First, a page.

"It looks like this is as far as we can go," said Stoney. "I just wonder why the forest brought us here!"
"No one comes to the Blue Wall without being summoned," said the crab, clicking one claw for emphasis. "The Earth Lord wishes to see you."
"How do you know this?" asked Stoney. "And who is this Earth Lord?"
"Oh, I know things, replied the crab. "You'll find out soon enough. "
"Perhaps if you asked permission, again," suggested the hand. "It worked with the stream and the forest."
"And the food," added Stoney. "Okay, I'll try it."
Stoney spoke to the wall, but nothing happened. They were still surrounded on all four sides, with no sign of an exit.
"This is not working," said the crab. "Not at all."
"Great and awesome wall," began Stoney, again. But before he could continue, he saw a slight movement at the base of the wall.
"Look out," he barked. "The wall is moving!" And as he said this massive blocks of stone eased out from the wall and formed a ramp that ascended along its outside. At the same time, stones above the ramp, pulled themselves back into the wall. The ramp became wide enough for them to walk comfortably without having to brush aside any branches.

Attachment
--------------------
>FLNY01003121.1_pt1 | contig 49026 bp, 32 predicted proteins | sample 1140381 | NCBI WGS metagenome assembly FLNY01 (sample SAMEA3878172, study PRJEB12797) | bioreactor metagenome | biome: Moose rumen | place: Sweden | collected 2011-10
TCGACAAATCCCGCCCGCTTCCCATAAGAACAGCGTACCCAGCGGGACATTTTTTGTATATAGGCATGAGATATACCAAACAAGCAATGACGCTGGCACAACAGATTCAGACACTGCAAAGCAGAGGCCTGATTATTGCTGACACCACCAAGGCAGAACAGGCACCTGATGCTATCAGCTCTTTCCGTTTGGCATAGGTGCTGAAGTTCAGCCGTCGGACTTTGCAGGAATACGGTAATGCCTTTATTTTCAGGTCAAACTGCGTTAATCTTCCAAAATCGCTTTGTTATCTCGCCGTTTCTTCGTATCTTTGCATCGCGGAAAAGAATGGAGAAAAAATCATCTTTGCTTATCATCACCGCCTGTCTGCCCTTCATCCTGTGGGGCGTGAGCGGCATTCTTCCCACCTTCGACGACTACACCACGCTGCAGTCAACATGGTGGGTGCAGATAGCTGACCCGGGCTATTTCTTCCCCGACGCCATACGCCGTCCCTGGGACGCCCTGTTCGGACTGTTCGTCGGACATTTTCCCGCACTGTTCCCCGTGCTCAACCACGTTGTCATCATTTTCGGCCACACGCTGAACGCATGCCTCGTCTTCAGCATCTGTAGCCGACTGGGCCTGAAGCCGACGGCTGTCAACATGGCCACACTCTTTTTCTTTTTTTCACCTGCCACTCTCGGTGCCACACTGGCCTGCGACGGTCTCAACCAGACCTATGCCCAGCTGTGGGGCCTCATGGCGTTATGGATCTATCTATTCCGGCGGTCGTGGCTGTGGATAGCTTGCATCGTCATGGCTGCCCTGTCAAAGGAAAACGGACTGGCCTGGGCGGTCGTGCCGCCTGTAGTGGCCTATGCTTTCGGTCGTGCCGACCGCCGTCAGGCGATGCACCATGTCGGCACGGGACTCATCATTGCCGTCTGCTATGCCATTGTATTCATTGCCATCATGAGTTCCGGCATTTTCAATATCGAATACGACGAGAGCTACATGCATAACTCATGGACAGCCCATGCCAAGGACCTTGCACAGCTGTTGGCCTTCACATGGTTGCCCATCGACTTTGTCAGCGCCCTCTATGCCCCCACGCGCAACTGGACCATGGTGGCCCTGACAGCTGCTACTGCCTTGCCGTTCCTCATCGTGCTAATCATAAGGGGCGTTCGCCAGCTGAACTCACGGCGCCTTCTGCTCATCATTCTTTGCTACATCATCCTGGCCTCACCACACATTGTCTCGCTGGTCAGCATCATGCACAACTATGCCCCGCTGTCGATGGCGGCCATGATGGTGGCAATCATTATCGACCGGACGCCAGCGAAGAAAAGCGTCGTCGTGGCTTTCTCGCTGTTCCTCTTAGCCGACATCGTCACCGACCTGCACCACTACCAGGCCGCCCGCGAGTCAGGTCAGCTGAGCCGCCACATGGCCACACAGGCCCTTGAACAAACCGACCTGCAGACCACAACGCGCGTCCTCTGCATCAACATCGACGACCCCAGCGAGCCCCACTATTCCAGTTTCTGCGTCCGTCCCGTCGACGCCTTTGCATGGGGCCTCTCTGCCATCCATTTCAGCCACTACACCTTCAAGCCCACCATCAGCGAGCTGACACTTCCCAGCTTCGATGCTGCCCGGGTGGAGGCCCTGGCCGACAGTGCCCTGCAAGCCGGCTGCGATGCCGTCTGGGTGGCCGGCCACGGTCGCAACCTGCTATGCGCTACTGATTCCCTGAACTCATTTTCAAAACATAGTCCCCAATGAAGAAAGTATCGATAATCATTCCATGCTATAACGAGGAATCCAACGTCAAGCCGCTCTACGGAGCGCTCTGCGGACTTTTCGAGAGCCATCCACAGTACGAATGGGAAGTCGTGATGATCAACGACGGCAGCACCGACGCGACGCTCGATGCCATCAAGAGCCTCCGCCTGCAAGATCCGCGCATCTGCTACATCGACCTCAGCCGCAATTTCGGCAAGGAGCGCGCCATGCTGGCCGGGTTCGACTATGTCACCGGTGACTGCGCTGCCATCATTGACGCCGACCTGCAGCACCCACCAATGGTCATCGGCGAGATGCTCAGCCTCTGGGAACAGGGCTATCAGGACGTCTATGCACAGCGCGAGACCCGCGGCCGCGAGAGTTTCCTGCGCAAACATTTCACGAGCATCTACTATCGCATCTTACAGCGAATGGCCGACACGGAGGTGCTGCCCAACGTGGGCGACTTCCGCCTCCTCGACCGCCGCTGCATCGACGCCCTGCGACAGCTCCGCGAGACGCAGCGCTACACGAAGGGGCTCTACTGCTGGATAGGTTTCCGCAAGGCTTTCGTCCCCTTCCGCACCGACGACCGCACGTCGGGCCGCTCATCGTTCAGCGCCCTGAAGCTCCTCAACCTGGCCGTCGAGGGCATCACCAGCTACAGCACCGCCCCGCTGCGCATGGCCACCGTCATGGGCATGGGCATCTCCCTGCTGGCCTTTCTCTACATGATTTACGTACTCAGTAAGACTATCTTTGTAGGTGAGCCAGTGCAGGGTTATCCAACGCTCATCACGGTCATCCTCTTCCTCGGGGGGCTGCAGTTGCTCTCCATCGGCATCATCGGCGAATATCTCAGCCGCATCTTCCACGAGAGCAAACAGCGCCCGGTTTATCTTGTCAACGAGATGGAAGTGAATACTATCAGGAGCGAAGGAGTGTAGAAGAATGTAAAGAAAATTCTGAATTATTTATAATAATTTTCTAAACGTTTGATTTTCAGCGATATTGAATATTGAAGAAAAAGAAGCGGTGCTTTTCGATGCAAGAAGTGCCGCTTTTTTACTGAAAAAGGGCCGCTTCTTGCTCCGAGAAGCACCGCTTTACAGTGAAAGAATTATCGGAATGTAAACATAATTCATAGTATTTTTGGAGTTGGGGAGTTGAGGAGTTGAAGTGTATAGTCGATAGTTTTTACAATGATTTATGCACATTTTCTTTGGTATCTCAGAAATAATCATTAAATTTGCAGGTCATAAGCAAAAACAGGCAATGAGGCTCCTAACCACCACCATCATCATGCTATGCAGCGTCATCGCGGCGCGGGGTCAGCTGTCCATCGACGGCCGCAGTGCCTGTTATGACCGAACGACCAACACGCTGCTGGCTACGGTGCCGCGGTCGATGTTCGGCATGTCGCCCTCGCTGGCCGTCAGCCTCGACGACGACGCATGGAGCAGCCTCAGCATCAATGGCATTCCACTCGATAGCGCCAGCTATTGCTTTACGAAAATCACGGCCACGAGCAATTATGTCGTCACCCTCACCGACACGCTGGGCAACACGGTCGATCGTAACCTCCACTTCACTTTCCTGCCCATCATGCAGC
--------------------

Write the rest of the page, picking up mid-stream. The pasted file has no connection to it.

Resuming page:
"Well, this is our only choice. Let's go." And Stoney led his companions up the blue stone ramp.
The ramp appeared as it was needed, and disappeared into the wall after it was used. The higher they climbed, the more they needed to climb.
Eventually, they reached the tops of the trees, and the ramp stopped forming. They were now on a large blue stone ledge, sticking out from the surface of the wall, with nowhere to go.
"Well, I think we should fly up and take a look around at this huge stone wall," suggested Shaka Brah. "Maybe we'll see someone."
"It does seem like there's no other option," sighed Stoney. "At least we'll be going up instead of down!"
With Stoney on its back and the crab hanging from the basket, Shaka Brah leaped into the air and rose alongside the blue wall. When they were far enough away and above, they could see that they had been climbing along the outside of a magnificent castle. A castle of such great size and scale that it seemed to be a mountain, and from a distance this is what it did look like.
Huge turrets were spaced around the outside wall, some topped by great onion-shaped domes. They could see the fire burning in the distance, well beyond the mountainous castle.
"We could just fly to the fire," said Stoney.
"No we can't!" snapped the crab. "We're supposed to be here! To see the Earth Lord."
"Yes, you're right, the path brought us to the castle and we must find out why. Let's circle the castle and look for a signal.
Wherein Stoney and his companions * * *
* * *